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Chinese New Year, also known as Imlek or Spring Festival, is the most important festival in China. It is also the most important celebration for the family and includes one week of official holidays. The history of the Chinese New Year festival can be traced back to around 3,500 years ago. Chinese New Year has developed over a long period of time and its customs have undergone a long process of development. The date of Chinese New Year is determined by the lunar calendar. The holiday falls on the second new moon after the winter solstice on December 21. Every year New Year in China falls on a different date of the Gregorian calendar. The dates usually range between January 21 and February 20.

Chinese New Year is full of stories and myths. One of the most popular legends is about the mythical beast Nian (Year). He eats livestock, crops, and even humans on New Year’s Eve. To prevent Nian from attacking people and causing destruction, people put food on their doorsteps for Nian. It is said that wise parents knew that Nian was afraid of loud noises (firecrackers) and the color red. So, people put up red lanterns and red scrolls on their windows and doors to prevent Nian from coming inside. Cracking bamboo (later replaced by firecrackers) was lit to scare Nian. The economic and cultural prosperity of the Tang, Song, and Qing Dynasties accelerated the development of the Spring Festival. The customs during the festival became similar to modern times. Setting off firecrackers, visiting relatives and friends, and eating dumplings are important parts of the celebration. More entertaining activities emerge, such as watching dragon and lion dances during the Temple Fair and enjoying lantern shows. The function of the Spring Festival changed from a religious function to an entertainment and social function, as it is today.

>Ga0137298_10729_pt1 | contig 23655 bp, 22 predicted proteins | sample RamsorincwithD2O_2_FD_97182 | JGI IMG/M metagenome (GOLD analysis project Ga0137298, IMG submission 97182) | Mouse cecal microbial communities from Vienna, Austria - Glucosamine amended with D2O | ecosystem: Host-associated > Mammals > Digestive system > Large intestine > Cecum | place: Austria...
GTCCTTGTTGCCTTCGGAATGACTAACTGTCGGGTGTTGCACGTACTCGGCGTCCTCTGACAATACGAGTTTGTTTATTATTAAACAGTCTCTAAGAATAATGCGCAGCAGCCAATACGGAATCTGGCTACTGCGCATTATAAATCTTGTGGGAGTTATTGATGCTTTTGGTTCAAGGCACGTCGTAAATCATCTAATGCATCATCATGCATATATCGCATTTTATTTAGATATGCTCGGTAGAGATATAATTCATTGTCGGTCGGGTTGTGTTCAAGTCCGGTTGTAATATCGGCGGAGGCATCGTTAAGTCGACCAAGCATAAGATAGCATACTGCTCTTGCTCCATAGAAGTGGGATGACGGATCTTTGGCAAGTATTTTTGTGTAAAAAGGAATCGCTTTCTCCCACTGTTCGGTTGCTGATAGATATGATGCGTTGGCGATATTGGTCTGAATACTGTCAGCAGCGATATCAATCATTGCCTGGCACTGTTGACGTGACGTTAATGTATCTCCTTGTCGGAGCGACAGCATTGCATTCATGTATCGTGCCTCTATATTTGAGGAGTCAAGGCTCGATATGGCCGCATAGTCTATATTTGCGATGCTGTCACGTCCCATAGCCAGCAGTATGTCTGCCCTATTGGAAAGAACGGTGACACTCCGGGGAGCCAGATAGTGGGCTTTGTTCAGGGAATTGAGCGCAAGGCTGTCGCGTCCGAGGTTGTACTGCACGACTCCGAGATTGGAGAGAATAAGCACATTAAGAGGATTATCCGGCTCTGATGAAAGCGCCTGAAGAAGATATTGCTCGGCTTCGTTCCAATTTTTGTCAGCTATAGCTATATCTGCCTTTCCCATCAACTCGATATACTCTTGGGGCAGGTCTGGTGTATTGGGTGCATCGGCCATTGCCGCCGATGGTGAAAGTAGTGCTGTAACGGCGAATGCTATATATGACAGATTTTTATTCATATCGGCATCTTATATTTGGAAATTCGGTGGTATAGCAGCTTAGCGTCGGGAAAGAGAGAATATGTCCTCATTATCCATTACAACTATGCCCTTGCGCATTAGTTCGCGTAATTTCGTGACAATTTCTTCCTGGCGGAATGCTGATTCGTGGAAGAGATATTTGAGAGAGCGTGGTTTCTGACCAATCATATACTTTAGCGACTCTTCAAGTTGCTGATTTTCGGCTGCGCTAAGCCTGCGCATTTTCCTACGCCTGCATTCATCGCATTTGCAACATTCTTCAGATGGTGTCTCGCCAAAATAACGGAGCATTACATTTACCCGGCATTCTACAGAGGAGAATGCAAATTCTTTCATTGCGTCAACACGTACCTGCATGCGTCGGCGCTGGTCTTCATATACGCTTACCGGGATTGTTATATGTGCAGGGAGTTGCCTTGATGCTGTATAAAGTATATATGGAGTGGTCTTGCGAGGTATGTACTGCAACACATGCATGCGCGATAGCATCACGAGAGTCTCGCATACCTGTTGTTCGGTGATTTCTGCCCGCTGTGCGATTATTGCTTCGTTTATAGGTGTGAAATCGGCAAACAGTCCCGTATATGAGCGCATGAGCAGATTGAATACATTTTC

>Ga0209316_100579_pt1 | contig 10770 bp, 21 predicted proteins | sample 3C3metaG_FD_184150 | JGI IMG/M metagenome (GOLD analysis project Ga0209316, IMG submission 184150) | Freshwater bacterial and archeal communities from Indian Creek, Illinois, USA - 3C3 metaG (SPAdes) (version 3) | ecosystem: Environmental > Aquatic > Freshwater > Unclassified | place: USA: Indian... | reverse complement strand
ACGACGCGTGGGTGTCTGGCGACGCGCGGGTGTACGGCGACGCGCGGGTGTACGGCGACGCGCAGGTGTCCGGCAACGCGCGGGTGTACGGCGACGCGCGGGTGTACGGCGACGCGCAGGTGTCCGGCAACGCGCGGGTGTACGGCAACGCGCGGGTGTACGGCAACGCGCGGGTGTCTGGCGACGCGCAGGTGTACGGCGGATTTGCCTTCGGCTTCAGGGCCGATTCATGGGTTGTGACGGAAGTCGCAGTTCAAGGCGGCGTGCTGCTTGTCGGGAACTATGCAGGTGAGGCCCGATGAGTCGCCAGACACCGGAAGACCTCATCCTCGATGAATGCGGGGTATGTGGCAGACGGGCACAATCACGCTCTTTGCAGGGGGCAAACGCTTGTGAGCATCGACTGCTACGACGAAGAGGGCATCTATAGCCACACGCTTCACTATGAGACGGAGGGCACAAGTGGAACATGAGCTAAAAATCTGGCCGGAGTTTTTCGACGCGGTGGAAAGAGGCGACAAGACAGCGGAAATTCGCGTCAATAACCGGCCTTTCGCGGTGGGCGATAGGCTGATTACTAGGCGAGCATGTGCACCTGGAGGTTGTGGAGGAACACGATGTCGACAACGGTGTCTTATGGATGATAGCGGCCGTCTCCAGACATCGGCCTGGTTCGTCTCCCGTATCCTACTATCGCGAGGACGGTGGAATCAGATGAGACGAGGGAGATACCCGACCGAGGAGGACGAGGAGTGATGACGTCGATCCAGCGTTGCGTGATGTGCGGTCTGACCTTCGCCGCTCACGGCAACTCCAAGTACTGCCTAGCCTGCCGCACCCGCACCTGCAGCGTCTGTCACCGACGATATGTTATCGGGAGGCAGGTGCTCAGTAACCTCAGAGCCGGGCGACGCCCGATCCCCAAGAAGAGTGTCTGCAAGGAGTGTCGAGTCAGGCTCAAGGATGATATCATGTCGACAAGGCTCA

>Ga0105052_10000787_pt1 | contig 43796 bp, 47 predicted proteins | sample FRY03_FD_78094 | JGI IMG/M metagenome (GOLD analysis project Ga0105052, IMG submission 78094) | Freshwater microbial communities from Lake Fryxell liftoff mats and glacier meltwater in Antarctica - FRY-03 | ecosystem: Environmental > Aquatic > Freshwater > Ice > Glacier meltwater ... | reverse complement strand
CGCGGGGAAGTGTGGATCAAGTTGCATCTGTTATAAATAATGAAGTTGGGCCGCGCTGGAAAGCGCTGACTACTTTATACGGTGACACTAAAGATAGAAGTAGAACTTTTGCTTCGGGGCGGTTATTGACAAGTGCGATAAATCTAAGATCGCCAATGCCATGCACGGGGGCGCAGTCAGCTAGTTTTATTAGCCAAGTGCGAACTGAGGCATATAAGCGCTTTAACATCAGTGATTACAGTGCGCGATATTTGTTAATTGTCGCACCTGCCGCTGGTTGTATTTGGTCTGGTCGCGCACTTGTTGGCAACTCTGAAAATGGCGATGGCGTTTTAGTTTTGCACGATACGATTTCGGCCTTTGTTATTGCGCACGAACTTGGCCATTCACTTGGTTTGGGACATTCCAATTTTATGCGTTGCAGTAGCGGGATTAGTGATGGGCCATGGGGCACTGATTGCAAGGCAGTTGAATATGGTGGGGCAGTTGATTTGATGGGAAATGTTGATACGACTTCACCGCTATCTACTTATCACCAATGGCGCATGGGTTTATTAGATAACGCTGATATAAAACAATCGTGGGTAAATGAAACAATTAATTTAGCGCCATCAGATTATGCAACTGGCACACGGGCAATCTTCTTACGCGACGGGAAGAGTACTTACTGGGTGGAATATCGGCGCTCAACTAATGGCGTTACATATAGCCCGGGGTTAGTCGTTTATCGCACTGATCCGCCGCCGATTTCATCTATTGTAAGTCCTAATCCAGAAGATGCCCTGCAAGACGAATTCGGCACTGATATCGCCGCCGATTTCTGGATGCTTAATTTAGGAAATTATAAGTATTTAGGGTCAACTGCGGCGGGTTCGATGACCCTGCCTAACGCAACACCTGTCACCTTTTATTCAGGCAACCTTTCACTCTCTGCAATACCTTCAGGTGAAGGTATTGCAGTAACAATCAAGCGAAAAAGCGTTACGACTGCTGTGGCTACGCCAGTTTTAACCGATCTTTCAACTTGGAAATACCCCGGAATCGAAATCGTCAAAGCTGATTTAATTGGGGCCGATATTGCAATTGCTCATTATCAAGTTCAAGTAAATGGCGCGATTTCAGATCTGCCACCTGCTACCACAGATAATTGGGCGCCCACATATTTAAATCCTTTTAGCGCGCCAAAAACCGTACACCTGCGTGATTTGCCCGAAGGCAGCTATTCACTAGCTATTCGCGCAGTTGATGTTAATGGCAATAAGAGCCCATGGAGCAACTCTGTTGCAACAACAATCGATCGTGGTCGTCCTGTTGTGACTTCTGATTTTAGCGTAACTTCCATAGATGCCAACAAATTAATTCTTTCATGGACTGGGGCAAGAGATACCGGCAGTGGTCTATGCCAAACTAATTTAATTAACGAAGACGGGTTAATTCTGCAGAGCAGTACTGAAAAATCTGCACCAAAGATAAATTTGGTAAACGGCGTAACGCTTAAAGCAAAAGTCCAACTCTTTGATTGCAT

In this modern era, the ancient culture of Chinese New Year celebrations is still often used, such as lion dances, visiting relatives, eating together, and festivals that involve Chinese arts. In order to celebrate the Chinese New Year 2575 Kongzili, the OTTIMMO International Culinary and Patisseries Academy together with the Pakuwon Mall Food Society held a joint activity, namely a Chinese cooking festival. By inviting 20 participants from Lakarsantri District, OTTIMMO International provided training in making Lumpia and Kuotie. Both are Chinese foods made with ground chicken, vegetables and shrimp. The event was held on Sunday, February 4 2024 at 15.00 WIB in the Food Society area, hosted by Chef Jessica and Chef Anthony. Participants seemed quite enthusiastic about taking part in the cooking class, because apart from being able to take home the results of their cooking, they also gained knowledge about cooking spring rolls and kuotie. The event, which lasted for one hour, ended with a photo for all participants. (Baresa/Marketing)